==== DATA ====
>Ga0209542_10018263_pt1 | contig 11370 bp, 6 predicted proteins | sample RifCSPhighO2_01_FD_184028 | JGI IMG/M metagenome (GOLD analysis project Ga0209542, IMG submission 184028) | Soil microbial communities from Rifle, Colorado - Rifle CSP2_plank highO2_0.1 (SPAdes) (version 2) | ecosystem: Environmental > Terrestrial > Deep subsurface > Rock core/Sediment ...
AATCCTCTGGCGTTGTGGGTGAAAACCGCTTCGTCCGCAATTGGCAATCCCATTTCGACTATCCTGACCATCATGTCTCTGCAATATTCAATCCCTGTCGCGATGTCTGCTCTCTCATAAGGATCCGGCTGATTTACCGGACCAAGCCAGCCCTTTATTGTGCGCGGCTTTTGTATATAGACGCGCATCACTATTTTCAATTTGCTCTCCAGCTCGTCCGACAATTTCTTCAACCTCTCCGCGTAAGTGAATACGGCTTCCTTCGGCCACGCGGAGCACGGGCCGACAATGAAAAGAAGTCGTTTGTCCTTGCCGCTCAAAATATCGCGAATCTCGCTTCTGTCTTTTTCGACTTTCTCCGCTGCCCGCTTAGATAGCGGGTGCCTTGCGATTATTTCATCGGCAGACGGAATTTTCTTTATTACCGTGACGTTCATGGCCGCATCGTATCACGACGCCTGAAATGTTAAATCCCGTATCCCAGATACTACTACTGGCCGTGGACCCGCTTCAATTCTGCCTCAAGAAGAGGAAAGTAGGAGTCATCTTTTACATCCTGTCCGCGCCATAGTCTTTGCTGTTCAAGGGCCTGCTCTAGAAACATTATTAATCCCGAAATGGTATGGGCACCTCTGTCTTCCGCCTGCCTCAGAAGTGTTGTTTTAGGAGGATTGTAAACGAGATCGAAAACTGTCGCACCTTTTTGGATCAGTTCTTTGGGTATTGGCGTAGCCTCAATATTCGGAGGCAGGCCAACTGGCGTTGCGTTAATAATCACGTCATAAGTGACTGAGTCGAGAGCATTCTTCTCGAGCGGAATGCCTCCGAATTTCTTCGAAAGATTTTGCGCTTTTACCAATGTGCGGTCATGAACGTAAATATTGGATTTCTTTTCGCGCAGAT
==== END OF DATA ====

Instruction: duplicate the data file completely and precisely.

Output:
>Ga0209542_10018263_pt1 | contig 11370 bp, 6 predicted proteins | sample RifCSPhighO2_01_FD_184028 | JGI IMG/M metagenome (GOLD analysis project Ga0209542, IMG submission 184028) | Soil microbial communities from Rifle, Colorado - Rifle CSP2_plank highO2_0.1 (SPAdes) (version 2) | ecosystem: Environmental > Terrestrial > Deep subsurface > Rock core/Sediment ...
AATCCTCTGGCGTTGTGGGTGAAAACCGCTTCGTCCGCAATTGGCAATCCCATTTCGACTATCCTGACCATCATGTCTCTGCAATATTCAATCCCTGTCGCGATGTCTGCTCTCTCATAAGGATCCGGCTGATTTACCGGACCAAGCCAGCCCTTTATTGTGCGCGGCTTTTGTATATAGACGCGCATCACTATTTTCAATTTGCTCTCCAGCTCGTCCGACAATTTCTTCAACCTCTCCGCGTAAGTGAATACGGCTTCCTTCGGCCACGCGGAGCACGGGCCGACAATGAAAAGAAGTCGTTTGTCCTTGCCGCTCAAAATATCGCGAATCTCGCTTCTGTCTTTTTCGACTTTCTCCGCTGCCCGCTTAGATAGCGGGTGCCTTGCGATTATTTCATCGGCAGACGGAATTTTCTTTATTACCGTGACGTTCATGGCCGCATCGTATCACGACGCCTGAAATGTTAAATCCCGTATCCCAGATACTACTACTGGCCGTGGACCCGCTTCAATTCTGCCTCAAGAAGAGGAAAGTAGGAGTCATCTTTTACATCCTGTCCGCGCCATAGTCTTTGCTGTTCAAGGGCCTGCTCTAGAAACATTATTAATCCCGAAATGGTATGGGCACCTCTGTCTTCCGCCTGCCTCAGAAGTGTTGTTTTAGGAGGATTGTAAACGAGATCGAAAACTGTCGCACCTTTTTGGATCAGTTCTTTGGGTATTGGCGTAGCCTCAATATTCGGAGGCAGGCCAACTGGCGTTGCGTTAATAATCACGTCATAAGTGACTGAGTCGAGAGCATTCTTCTCGAGCGGAATGCCTCCGAATTTCTTCGAAAGATTTTGCGCTTTTACCAATGTGCGGTCATGAACGTAAATATTGGATTTCTTTTCGCGCAGAT